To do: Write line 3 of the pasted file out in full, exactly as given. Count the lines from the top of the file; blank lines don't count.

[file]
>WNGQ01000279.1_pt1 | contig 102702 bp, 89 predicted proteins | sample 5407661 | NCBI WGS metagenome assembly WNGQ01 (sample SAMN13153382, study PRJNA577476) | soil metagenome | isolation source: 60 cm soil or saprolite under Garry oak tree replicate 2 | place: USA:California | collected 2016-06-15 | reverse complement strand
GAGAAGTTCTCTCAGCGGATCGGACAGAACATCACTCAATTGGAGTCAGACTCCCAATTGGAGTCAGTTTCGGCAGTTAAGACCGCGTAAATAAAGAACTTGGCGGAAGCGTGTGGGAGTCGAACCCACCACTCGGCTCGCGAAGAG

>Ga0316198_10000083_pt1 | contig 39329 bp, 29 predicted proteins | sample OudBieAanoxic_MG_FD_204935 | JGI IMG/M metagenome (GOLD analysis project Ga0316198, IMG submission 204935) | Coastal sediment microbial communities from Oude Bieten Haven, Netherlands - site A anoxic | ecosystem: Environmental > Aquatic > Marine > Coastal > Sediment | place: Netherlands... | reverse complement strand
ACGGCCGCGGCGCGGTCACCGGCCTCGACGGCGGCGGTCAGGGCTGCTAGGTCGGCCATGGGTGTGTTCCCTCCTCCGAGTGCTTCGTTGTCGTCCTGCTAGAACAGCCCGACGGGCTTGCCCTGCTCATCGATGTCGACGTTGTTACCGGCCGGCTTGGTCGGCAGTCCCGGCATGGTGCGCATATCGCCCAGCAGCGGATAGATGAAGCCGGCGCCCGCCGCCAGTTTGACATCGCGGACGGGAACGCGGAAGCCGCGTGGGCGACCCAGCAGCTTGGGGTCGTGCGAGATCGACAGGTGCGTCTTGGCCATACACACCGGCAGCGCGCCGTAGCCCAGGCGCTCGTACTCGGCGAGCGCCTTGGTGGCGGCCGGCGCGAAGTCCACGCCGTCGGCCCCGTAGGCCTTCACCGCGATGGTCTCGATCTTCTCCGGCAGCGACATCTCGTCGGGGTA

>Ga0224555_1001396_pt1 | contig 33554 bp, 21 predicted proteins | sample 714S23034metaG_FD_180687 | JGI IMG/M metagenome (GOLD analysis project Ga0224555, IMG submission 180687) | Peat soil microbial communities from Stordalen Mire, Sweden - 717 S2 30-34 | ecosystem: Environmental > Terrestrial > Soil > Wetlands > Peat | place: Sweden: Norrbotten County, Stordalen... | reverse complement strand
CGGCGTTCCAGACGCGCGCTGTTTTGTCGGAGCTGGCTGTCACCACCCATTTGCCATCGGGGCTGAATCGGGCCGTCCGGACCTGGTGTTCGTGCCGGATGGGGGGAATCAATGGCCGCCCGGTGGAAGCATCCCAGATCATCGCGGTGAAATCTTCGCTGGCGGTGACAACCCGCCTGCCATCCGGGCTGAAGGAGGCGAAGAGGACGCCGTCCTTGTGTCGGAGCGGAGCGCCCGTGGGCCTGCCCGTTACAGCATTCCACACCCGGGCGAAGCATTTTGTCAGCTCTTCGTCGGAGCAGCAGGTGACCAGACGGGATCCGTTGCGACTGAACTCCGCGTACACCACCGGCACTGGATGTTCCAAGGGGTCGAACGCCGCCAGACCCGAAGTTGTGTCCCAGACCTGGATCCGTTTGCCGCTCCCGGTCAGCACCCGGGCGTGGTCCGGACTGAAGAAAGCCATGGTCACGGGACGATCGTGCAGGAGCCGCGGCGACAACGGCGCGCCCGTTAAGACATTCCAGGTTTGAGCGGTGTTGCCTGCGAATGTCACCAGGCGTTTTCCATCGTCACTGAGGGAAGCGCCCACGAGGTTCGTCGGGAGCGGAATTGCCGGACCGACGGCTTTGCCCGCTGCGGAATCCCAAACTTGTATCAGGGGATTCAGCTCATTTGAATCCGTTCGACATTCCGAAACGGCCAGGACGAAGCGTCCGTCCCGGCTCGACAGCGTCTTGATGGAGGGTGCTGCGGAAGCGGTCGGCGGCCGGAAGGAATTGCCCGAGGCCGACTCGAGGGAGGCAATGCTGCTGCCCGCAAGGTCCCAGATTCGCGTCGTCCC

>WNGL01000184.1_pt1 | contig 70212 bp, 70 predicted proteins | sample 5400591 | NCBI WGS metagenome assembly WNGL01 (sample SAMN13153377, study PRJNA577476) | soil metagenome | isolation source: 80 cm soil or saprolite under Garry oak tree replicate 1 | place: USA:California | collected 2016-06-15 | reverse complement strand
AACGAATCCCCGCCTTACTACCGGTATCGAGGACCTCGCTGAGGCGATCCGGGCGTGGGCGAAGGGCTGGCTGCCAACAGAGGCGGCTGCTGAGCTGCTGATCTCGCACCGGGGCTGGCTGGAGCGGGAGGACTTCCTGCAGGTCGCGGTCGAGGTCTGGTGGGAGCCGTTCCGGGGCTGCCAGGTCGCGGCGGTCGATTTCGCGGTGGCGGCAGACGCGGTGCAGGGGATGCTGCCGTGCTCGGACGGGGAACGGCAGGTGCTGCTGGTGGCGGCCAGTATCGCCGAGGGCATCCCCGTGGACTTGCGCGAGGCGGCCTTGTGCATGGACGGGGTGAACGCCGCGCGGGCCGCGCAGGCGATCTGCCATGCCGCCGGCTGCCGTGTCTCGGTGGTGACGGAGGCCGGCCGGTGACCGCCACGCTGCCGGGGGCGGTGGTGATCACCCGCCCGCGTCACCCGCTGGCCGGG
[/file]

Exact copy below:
>Ga0316198_10000083_pt1 | contig 39329 bp, 29 predicted proteins | sample OudBieAanoxic_MG_FD_204935 | JGI IMG/M metagenome (GOLD analysis project Ga0316198, IMG submission 204935) | Coastal sediment microbial communities from Oude Bieten Haven, Netherlands - site A anoxic | ecosystem: Environmental > Aquatic > Marine > Coastal > Sediment | place: Netherlands... | reverse complement strand